The City of Round Rock is facing ever increasing demands for effectively managing storm water runoff due to land development and increased federal and state regulations. Our extensive drainage system requires consistent, dedicated funding to ensure regulatory compliance, environmental preservation and – most importantly – protection of life and property from flood damage.
It is the City’s responsibility to manage our storm water drainage system. We are required by the Federal Emergency Management Administration, U.S. Environmental Protection Agency and the Texas Commission on Environmental Quality to ensure certain development, maintenance and water quality standards are met.
Currently, we pay for the storm water system from general revenues such as sales taxes and property taxes. Because of declining sales tax revenues and increasing demands for other services funded by general revenues, such as police and fire protection, we believe the time has come to change how we fund the storm water system. Also, many of the requirements noted above are new, unfunded mandates from the federal government that we anticipate will only become greater over time.
A Storm Water Drainage Utility – where residents and businesses pay a monthly fee to fund the system – is a recognized best practice throughout the country and used by more than 60 Texas cities. Fees would be based on a property’s impact to the system, which would more appropriately and fairly allocate the costs for storm water services while providing vital funding stability. As the demand and subsequent costs of providing this non-optional service continue to rise, it is more important than ever to ensure a fair and equitable distribution of those costs.
A Storm Water Drainage Utility meets the Community’s financial objectives in two important ways. First, it aligns with our citizen’s preference for user fee based program funding, where service costs are paid for by those who use and benefit the most. Second, it aligns with the City’s adopted financial policy which has a primary objective to reduce general fund reliance on volatile sales tax revenue to fund basic services.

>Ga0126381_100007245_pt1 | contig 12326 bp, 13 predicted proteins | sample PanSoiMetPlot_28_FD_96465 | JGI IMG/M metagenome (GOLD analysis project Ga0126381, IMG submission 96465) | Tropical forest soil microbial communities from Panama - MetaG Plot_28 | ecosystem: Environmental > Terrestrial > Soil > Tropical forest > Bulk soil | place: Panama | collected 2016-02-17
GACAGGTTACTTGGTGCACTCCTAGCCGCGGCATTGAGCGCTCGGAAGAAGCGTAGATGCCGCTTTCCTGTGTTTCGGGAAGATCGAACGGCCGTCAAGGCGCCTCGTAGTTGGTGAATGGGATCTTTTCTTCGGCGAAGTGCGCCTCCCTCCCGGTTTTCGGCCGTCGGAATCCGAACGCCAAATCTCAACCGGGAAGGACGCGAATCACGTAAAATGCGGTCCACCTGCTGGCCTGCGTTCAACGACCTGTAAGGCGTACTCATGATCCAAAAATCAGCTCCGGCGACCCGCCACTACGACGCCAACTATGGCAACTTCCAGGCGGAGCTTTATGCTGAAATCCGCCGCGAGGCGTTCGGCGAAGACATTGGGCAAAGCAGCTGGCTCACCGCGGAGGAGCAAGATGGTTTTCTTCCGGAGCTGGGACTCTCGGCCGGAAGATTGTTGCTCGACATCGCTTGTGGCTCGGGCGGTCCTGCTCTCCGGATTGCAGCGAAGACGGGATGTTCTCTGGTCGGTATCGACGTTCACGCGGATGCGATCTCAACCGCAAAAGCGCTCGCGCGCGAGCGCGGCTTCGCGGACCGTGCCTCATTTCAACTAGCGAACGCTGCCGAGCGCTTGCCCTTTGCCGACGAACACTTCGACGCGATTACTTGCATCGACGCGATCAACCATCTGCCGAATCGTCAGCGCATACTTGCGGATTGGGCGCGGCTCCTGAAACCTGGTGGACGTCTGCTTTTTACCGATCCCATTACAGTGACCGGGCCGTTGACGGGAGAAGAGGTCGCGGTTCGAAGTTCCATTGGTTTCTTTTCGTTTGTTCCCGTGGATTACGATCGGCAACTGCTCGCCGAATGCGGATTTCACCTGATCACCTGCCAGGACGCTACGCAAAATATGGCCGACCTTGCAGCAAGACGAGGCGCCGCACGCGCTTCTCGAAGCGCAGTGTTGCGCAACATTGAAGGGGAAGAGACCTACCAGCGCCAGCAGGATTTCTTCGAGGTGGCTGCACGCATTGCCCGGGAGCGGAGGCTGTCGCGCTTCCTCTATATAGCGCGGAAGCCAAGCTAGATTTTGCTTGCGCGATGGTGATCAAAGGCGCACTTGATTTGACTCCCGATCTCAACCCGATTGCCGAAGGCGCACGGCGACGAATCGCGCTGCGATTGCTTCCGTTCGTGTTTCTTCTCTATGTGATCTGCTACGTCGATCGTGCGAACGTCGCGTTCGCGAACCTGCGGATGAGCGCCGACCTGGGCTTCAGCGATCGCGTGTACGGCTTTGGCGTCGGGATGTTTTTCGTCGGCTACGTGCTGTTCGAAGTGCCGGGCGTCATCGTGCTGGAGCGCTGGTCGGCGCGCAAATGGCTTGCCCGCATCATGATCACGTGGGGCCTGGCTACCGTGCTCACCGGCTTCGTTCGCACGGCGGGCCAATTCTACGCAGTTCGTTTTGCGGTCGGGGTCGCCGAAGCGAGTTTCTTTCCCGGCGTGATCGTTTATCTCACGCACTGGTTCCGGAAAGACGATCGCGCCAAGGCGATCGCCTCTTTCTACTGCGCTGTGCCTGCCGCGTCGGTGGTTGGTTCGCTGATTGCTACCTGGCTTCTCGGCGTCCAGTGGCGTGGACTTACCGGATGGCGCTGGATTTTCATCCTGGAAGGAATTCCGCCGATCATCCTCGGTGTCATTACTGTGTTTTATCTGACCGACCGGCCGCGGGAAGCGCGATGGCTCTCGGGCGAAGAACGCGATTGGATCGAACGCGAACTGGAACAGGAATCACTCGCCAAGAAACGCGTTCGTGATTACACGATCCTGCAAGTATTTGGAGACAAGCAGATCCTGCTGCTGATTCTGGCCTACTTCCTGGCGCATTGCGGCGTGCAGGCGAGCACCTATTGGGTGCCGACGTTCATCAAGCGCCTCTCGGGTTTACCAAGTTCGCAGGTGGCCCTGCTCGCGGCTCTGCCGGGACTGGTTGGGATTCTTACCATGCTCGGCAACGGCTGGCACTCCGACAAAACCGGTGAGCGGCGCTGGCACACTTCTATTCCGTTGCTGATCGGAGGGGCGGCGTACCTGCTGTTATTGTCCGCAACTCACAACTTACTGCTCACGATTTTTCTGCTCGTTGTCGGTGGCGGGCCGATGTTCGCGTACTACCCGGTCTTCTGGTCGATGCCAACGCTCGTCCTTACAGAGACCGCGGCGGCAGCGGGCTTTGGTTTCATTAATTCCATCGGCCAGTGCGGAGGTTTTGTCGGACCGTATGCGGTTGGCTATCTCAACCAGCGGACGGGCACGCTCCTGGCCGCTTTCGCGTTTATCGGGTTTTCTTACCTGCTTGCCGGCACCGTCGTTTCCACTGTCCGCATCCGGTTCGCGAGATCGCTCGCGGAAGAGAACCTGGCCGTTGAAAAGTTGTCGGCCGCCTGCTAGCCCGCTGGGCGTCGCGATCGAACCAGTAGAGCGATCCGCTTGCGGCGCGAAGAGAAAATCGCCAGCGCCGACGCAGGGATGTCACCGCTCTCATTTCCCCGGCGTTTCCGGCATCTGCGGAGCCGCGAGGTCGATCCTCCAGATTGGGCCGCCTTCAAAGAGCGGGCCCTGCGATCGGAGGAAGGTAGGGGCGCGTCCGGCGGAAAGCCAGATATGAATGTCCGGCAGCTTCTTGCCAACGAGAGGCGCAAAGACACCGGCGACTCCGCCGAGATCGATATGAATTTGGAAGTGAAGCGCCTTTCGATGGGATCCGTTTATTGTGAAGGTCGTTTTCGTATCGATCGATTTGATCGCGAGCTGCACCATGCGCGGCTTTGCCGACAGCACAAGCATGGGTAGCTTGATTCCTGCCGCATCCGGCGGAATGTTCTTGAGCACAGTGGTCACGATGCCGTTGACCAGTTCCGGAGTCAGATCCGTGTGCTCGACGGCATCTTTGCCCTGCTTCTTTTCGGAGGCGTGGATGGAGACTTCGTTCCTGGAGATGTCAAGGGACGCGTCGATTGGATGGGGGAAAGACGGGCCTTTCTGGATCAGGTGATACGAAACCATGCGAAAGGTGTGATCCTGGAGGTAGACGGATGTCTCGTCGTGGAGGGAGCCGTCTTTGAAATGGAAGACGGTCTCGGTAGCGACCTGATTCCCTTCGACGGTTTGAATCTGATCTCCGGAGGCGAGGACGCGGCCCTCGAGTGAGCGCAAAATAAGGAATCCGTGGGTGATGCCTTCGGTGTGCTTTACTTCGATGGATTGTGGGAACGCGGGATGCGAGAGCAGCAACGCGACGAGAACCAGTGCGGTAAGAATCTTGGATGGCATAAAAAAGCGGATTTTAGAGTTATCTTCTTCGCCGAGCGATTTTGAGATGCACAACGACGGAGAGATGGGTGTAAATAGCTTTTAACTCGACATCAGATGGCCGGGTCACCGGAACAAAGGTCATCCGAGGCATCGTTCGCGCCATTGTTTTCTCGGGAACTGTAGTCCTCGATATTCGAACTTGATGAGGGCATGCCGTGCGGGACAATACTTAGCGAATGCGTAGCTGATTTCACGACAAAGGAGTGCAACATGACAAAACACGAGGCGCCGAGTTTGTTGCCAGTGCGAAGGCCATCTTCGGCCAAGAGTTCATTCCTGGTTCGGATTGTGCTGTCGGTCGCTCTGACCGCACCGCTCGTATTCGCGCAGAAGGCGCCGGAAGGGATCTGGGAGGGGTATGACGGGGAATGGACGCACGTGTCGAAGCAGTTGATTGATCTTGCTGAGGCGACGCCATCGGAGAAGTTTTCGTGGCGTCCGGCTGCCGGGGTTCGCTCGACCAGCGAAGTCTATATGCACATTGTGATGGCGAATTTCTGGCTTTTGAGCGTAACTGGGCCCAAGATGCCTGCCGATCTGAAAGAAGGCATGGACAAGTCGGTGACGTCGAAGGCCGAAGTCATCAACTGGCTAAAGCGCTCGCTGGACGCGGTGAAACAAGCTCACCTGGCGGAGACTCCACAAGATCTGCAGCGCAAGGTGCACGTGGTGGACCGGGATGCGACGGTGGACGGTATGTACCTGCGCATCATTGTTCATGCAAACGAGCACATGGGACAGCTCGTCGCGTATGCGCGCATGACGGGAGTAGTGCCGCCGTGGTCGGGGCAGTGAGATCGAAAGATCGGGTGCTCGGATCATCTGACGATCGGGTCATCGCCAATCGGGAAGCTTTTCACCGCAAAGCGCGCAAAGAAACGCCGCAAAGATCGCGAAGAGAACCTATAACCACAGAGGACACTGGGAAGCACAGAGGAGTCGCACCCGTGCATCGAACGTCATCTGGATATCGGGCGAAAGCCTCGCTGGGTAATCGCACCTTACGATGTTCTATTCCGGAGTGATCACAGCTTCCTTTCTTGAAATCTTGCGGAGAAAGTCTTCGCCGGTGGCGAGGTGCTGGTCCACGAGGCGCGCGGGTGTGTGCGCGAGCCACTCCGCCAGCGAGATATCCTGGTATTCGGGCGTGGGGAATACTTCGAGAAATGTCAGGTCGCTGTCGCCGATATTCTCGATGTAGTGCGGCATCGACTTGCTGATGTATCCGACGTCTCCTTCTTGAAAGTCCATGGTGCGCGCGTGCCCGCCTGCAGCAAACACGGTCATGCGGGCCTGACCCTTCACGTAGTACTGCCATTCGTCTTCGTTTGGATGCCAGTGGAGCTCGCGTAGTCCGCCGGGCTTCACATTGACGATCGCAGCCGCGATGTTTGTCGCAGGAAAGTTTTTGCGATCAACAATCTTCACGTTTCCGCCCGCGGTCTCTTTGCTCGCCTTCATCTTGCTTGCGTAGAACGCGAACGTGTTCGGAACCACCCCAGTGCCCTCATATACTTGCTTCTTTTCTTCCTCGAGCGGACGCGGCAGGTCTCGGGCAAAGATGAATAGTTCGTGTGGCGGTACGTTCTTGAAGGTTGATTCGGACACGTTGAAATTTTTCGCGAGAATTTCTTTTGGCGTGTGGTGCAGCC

As always, we will continue to make every effort to find cost controllers and revenue generators as we work to provide the services as efficiently and effectively as possible.
On Thursday, March 25, the Round Rock City Council unanimously approved a resolution of support for our submission to Google's Fiber for Communities project. Google plans to test ultra-high speed broadband networks in one or more trial locations across the country. Their networks will deliver Internet speeds more than 100 times faster than what most Americans have access to today, over 1 gigabit per second, fiber-to-the-home connections. They'll offer service at a competitive price to at least 50,000 and potentially up to 500,000 people.
We want to thank all 1,194 citizens who responded to our survey (even the 13 who did not support Google providing ultra-high speed access here) and the businesses and institutions who wrote letters of support. You can find our entire response, including survey results and other supporting materials, at roundrocktexas.gov/google.
Even though Google has renamed itself Topeka (note the date of this post, please), we're still feeling lucky.